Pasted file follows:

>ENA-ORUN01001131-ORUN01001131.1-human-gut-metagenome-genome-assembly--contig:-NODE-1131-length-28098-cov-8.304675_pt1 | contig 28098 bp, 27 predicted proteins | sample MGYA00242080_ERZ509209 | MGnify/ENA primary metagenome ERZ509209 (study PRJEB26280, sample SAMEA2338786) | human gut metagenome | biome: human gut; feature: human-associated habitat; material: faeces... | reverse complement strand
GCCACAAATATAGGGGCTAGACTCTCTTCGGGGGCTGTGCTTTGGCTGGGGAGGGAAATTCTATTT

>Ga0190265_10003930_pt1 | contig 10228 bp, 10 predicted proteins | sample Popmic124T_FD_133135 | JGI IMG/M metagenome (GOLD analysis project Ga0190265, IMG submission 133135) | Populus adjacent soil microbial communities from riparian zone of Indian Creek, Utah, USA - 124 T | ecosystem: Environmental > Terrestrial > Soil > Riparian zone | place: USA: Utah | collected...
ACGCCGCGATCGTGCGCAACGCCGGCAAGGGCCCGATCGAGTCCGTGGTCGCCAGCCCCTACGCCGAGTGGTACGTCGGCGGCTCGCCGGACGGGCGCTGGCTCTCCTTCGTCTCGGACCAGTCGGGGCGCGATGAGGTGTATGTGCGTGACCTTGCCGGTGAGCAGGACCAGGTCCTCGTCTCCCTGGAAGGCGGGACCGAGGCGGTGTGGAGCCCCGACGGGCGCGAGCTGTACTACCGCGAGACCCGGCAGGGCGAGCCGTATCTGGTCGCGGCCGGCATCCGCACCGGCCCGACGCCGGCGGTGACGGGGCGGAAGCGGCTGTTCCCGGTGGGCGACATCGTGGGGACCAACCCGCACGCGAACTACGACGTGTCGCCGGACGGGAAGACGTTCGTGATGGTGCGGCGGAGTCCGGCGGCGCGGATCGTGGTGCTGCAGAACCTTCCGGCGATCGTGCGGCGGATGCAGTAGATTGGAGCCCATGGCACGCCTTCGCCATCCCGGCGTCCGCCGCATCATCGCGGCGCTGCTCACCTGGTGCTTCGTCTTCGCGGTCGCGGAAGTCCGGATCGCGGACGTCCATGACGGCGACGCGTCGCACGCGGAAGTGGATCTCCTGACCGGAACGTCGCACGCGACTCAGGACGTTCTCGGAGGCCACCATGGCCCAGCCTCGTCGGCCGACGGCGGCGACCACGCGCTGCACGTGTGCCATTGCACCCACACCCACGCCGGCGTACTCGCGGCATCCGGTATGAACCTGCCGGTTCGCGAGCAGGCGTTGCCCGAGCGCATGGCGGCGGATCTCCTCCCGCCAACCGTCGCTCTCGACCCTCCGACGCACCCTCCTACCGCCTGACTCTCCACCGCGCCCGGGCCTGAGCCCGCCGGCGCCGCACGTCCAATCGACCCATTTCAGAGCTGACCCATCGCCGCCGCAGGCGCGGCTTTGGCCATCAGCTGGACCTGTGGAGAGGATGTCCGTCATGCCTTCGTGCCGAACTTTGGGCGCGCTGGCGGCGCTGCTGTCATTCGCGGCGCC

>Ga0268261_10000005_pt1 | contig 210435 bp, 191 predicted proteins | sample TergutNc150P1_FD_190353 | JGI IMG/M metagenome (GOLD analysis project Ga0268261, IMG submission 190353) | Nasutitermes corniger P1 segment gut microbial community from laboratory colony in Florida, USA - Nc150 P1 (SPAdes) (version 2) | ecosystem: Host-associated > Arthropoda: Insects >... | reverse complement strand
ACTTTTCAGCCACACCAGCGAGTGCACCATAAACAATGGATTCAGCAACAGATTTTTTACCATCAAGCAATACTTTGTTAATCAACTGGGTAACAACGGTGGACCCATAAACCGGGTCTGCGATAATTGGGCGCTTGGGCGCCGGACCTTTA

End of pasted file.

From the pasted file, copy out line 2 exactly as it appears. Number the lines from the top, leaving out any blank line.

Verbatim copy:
GCCACAAATATAGGGGCTAGACTCTCTTCGGGGGCTGTGCTTTGGCTGGGGAGGGAAATTCTATTT